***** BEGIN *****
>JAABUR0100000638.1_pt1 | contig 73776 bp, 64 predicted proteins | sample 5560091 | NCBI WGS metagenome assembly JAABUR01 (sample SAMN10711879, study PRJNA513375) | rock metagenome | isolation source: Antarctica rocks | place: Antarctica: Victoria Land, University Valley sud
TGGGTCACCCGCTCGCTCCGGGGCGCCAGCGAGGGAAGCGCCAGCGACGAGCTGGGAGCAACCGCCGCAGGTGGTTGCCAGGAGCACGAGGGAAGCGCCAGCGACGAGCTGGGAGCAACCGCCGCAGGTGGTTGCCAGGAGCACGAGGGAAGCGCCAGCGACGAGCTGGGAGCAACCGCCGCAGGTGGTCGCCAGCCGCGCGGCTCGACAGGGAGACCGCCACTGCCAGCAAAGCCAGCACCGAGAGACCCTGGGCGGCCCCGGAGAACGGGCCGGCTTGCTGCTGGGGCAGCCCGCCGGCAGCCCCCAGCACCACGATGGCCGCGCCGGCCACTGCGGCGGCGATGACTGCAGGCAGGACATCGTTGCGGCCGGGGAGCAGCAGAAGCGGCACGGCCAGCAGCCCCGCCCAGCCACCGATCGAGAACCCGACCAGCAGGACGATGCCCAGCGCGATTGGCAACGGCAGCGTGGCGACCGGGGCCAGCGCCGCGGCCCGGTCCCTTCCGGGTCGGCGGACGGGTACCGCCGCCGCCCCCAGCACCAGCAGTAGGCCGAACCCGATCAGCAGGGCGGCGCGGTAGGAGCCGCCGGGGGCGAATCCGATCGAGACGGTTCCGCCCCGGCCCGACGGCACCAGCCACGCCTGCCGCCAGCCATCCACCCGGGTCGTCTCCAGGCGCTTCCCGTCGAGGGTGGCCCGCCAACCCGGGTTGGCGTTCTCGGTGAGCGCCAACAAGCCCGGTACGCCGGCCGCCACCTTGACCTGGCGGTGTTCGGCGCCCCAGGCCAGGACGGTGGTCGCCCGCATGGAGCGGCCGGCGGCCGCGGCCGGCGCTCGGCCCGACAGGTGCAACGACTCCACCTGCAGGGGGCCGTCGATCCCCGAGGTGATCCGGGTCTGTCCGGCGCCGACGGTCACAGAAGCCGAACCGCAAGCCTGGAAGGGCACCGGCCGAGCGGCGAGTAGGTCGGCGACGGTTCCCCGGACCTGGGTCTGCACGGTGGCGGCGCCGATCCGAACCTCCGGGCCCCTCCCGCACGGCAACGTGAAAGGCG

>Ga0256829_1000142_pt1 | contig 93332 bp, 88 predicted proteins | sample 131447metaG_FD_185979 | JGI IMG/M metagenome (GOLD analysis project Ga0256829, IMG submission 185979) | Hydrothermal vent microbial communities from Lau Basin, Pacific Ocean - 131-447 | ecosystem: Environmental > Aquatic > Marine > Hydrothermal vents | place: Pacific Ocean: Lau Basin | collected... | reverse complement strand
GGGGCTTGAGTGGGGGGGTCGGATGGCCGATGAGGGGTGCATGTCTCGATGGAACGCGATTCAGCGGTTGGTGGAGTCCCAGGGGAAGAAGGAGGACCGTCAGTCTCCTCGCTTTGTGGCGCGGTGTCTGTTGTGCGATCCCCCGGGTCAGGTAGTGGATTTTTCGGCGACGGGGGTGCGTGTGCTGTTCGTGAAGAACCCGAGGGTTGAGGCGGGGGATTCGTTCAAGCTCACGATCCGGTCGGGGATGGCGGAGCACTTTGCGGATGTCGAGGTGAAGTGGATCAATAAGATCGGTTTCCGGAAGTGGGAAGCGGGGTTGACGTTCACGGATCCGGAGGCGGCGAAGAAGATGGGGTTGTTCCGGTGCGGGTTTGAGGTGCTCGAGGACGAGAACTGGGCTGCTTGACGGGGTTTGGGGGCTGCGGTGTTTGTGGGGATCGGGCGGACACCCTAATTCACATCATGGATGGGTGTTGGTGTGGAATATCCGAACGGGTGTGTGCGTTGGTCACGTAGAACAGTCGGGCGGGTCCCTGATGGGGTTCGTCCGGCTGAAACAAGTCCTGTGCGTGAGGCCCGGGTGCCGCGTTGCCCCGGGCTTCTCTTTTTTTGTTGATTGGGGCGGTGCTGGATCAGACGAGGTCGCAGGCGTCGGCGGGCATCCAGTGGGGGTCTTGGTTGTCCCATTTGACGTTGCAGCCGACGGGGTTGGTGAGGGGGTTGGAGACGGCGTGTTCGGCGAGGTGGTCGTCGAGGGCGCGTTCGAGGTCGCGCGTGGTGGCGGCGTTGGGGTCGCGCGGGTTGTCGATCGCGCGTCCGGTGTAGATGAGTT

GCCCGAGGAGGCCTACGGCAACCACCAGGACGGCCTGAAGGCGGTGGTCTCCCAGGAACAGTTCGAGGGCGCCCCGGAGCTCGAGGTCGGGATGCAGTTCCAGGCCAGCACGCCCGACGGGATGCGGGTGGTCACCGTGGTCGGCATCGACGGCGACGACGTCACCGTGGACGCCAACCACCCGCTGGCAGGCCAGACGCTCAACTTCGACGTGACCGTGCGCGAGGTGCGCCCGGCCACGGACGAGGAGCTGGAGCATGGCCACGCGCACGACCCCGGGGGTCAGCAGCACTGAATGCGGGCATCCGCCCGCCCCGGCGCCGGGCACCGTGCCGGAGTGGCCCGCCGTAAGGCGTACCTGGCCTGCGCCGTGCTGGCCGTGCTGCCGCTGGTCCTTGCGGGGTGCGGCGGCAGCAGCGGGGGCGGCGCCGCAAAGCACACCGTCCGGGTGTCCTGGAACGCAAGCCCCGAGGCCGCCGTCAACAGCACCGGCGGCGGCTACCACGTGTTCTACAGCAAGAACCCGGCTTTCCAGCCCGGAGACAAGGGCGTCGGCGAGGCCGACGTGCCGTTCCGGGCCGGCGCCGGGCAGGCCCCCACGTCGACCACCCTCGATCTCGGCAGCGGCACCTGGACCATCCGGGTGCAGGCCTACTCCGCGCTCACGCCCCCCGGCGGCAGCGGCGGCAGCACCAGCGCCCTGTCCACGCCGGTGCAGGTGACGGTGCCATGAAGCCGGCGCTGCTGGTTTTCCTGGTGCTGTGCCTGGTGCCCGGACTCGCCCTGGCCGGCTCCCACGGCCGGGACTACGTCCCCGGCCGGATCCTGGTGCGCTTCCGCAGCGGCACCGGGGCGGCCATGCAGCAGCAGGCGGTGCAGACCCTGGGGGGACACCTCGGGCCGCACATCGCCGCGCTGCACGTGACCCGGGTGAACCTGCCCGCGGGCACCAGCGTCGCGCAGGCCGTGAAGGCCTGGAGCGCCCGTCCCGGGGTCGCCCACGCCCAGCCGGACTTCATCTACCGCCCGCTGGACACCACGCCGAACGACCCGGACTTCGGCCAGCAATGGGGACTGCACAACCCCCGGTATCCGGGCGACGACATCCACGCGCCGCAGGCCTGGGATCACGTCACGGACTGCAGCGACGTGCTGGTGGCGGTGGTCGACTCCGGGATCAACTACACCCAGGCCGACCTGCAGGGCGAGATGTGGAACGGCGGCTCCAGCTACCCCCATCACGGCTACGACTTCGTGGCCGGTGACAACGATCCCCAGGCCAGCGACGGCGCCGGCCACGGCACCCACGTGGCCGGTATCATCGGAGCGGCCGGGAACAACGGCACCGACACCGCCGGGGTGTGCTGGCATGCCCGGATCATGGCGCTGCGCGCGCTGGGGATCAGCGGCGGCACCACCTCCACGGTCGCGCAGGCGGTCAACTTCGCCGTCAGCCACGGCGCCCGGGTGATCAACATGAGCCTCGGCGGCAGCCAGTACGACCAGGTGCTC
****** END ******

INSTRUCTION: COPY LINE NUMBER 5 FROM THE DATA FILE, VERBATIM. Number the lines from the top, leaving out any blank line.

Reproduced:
GCCCGAGGAGGCCTACGGCAACCACCAGGACGGCCTGAAGGCGGTGGTCTCCCAGGAACAGTTCGAGGGCGCCCCGGAGCTCGAGGTCGGGATGCAGTTCCAGGCCAGCACGCCCGACGGGATGCGGGTGGTCACCGTGGTCGGCATCGACGGCGACGACGTCACCGTGGACGCCAACCACCCGCTGGCAGGCCAGACGCTCAACTTCGACGTGACCGTGCGCGAGGTGCGCCCGGCCACGGACGAGGAGCTGGAGCATGGCCACGCGCACGACCCCGGGGGTCAGCAGCACTGAATGCGGGCATCCGCCCGCCCCGGCGCCGGGCACCGTGCCGGAGTGGCCCGCCGTAAGGCGTACCTGGCCTGCGCCGTGCTGGCCGTGCTGCCGCTGGTCCTTGCGGGGTGCGGCGGCAGCAGCGGGGGCGGCGCCGCAAAGCACACCGTCCGGGTGTCCTGGAACGCAAGCCCCGAGGCCGCCGTCAACAGCACCGGCGGCGGCTACCACGTGTTCTACAGCAAGAACCCGGCTTTCCAGCCCGGAGACAAGGGCGTCGGCGAGGCCGACGTGCCGTTCCGGGCCGGCGCCGGGCAGGCCCCCACGTCGACCACCCTCGATCTCGGCAGCGGCACCTGGACCATCCGGGTGCAGGCCTACTCCGCGCTCACGCCCCCCGGCGGCAGCGGCGGCAGCACCAGCGCCCTGTCCACGCCGGTGCAGGTGACGGTGCCATGAAGCCGGCGCTGCTGGTTTTCCTGGTGCTGTGCCTGGTGCCCGGACTCGCCCTGGCCGGCTCCCACGGCCGGGACTACGTCCCCGGCCGGATCCTGGTGCGCTTCCGCAGCGGCACCGGGGCGGCCATGCAGCAGCAGGCGGTGCAGACCCTGGGGGGACACCTCGGGCCGCACATCGCCGCGCTGCACGTGACCCGGGTGAACCTGCCCGCGGGCACCAGCGTCGCGCAGGCCGTGAAGGCCTGGAGCGCCCGTCCCGGGGTCGCCCACGCCCAGCCGGACTTCATCTACCGCCCGCTGGACACCACGCCGAACGACCCGGACTTCGGCCAGCAATGGGGACTGCACAACCCCCGGTATCCGGGCGACGACATCCACGCGCCGCAGGCCTGGGATCACGTCACGGACTGCAGCGACGTGCTGGTGGCGGTGGTCGACTCCGGGATCAACTACACCCAGGCCGACCTGCAGGGCGAGATGTGGAACGGCGGCTCCAGCTACCCCCATCACGGCTACGACTTCGTGGCCGGTGACAACGATCCCCAGGCCAGCGACGGCGCCGGCCACGGCACCCACGTGGCCGGTATCATCGGAGCGGCCGGGAACAACGGCACCGACACCGCCGGGGTGTGCTGGCATGCCCGGATCATGGCGCTGCGCGCGCTGGGGATCAGCGGCGGCACCACCTCCACGGTCGCGCAGGCGGTCAACTTCGCCGTCAGCCACGGCGCCCGGGTGATCAACATGAGCCTCGGCGGCAGCCAGTACGACCAGGTGCTC